By Chrös McDougall | Feb. 03, 2020, 12 p.m. (ET)

 

Hannah Roberts is the first American to qualify for the Olympic Games in BMX freestyle, and the Michigan teenager is coming in hot.

Roberts, an 18-year-old from the small town of Buchanan in the state’s southwest corner, has dominated BMX freestyle in recent years, but no more so than in 2019 when she won all three world cup events prior to claiming the world championship in November.

Now with only two UCI World Cups scheduled prior to the May 12 cutoff, Roberts is ensured of holding the top spot in the USA Cycling rankings and thus earning an Olympic berth. Nine women and nine men are set to compete in the inaugural Olympic BMX freestyle competition in Tokyo, with no more than two per gender from a given nation.

BMX freestyle enters the Olympic program following BMX racing, which has been an Olympic discipline since 2008.

Freestyle uses the same type of bikes as racing but athletes are judged based on their ability to perform tricks over a 60-second run. While BMX freestyle can be held in different types of venues, including on flat land or a vert ramp, the Olympic competition will take place in a park setting that includes spines, wall, box jumps and other obstacles.

Roberts started in the sport around age 9, following her cousin Brett “Mad Dog” Banasiewicz, then one of the country’s top riders. She’s since gone on to set a new standard herself. The 2019 world title was her second, following a victory at the first UCI world championships in 2017 and a third-place finish in 2018, which was part of a U.S. podium sweep.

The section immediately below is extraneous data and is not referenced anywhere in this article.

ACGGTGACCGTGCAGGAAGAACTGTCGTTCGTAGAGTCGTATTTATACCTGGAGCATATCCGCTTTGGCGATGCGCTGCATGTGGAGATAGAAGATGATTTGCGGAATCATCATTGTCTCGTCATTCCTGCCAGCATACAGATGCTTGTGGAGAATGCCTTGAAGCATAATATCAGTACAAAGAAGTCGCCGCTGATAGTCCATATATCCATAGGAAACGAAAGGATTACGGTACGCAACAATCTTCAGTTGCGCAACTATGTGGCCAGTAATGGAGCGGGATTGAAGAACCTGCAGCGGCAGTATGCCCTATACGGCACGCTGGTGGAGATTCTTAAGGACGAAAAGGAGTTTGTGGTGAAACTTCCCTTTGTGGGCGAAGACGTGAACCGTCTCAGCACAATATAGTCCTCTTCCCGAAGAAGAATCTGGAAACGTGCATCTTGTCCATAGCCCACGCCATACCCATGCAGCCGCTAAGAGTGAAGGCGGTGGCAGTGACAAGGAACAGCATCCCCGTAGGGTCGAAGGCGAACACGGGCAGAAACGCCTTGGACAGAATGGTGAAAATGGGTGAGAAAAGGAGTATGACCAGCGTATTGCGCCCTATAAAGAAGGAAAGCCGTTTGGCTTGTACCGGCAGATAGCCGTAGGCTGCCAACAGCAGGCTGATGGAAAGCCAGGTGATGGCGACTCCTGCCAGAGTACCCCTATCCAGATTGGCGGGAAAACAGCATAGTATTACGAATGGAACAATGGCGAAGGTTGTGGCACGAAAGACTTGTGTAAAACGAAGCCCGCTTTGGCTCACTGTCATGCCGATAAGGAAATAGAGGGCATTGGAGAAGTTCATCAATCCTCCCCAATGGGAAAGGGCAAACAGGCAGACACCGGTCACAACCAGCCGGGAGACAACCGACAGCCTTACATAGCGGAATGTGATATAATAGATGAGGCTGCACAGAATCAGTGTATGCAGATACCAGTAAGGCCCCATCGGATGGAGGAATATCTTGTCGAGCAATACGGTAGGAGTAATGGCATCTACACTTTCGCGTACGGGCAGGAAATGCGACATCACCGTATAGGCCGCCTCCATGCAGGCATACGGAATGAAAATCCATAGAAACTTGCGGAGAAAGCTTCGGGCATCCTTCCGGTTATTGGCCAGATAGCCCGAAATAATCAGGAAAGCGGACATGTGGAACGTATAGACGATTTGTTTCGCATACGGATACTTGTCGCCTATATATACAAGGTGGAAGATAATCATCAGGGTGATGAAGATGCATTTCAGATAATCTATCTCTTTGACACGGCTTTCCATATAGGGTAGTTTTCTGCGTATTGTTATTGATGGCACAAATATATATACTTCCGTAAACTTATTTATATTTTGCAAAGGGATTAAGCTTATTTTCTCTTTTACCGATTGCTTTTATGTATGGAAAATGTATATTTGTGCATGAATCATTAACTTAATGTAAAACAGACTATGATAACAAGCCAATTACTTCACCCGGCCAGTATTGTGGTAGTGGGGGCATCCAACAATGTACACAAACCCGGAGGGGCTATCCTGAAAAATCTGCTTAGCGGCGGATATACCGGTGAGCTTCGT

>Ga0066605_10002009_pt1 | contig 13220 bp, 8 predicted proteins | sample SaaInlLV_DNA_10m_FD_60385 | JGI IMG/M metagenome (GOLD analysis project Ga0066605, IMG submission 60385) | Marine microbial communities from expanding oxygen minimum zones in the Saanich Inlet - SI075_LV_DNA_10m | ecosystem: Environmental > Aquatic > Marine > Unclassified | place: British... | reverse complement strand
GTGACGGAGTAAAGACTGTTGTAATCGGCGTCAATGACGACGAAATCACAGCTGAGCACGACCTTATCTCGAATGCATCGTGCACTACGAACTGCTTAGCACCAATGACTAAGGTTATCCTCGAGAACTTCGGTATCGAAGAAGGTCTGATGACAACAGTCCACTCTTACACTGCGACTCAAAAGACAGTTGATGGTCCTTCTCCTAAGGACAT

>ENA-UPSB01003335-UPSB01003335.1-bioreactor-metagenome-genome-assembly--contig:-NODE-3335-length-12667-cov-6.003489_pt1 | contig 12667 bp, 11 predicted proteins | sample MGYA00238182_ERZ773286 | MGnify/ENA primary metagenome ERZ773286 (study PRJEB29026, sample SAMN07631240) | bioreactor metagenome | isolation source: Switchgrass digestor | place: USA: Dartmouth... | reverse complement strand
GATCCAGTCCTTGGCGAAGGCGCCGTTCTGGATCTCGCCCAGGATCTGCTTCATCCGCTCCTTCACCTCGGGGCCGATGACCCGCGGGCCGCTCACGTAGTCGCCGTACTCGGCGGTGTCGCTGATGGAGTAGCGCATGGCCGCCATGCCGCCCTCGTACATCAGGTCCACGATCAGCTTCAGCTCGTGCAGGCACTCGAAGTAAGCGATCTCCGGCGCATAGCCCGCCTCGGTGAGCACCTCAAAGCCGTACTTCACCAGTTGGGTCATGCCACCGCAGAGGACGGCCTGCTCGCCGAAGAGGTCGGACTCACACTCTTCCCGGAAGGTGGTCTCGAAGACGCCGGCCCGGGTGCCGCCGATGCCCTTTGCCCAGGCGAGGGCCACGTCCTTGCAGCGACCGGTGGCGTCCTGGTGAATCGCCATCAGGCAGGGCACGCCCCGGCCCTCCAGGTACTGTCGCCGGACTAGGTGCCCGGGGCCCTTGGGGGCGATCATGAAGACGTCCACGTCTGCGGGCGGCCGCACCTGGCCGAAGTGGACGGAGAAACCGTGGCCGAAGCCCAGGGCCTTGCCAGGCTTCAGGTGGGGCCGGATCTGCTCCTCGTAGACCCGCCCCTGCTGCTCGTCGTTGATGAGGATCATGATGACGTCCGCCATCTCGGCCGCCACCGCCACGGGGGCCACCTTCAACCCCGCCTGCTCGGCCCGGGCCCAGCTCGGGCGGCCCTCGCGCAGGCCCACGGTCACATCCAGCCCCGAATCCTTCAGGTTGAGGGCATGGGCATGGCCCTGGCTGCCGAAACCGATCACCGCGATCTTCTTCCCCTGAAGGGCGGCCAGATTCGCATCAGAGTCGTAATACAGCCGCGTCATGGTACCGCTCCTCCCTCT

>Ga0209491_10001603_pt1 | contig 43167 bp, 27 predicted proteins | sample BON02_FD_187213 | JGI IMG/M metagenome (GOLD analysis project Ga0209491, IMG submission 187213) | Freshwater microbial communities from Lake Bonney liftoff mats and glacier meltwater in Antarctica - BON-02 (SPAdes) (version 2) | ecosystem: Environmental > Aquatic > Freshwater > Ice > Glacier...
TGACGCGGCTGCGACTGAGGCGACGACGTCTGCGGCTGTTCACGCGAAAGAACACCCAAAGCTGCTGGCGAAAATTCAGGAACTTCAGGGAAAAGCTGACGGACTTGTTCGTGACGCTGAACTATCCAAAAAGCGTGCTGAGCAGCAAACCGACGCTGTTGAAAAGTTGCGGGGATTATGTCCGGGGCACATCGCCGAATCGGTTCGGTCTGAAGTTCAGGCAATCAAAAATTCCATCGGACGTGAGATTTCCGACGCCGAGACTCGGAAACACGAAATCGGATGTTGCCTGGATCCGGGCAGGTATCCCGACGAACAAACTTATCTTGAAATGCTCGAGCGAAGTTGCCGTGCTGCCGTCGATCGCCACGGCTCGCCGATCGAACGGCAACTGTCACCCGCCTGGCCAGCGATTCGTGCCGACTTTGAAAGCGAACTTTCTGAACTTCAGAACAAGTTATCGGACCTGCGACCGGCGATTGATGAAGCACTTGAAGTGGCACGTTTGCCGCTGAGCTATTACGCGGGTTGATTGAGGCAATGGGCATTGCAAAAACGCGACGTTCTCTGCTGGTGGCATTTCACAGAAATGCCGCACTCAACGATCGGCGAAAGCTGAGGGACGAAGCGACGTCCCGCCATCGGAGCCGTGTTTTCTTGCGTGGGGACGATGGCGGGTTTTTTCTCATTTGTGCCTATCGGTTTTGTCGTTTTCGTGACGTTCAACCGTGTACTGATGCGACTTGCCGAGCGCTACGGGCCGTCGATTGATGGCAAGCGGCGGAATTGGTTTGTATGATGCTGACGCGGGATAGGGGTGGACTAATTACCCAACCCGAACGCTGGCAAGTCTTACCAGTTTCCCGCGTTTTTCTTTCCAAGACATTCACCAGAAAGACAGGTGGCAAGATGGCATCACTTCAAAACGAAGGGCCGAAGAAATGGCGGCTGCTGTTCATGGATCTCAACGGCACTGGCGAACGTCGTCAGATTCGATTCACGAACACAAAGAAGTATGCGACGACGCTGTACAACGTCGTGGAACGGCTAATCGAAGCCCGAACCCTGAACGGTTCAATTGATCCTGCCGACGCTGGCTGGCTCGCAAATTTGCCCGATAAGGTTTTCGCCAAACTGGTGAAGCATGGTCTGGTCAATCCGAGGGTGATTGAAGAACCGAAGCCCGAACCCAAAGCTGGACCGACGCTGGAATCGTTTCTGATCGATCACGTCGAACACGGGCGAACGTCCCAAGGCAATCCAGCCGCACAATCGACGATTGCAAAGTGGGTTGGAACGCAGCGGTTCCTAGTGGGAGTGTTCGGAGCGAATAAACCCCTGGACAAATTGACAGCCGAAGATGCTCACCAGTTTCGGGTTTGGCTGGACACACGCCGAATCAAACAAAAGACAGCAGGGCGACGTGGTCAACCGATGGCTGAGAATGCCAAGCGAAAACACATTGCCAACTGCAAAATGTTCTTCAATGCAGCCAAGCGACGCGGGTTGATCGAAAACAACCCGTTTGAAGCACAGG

Along the way she also won a gold medal at the 2019 Pan American Games and pioneered tricks that no other woman had done in competition.

The journey hasn’t been without some serious injury scares.

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In 2012, Roberts fell from a 6-foot ramp while practicing, breaking the T4 vertebra in her back.

That same year, Banasiewicz crashed while preparing for a competition and suffered a traumatic brain injury that required him to be placed in a medically induced coma that left him unconscious for 15 days, according to an ESPN.com story at the time.

While that injury ended his competitive career, it came after he had opened the Kitchen Skatepark in South Bend, Indiana, an indoor training facility where Roberts has long trained.

Roberts, whose hometown of Buchanan is about 30 minutes north of South Bend, started riding around on her bike again about a month after her fall, and before long she was back on her way.

“Once back on the bike I knew this was where I wanted to be,” she told USA Cycling in a 2018 Q&A.

It wasn’t long before she was one of the top riders in the sport, a National Honor Society member from Buchanan High School balancing her schoolwork as she traveled around the world competing for top honors in BMX freestyle.

Now she officially enters the Tokyo Olympic competition as the favorite to win the sport’s first Olympic gold medal, which would come eight days before her 19th birthday.

Chrös McDougall has covered the Olympic and Paralympic movement for TeamUSA.org since 2009 on behalf of Red Line Editorial, Inc. He is based in Minneapolis-St. Paul.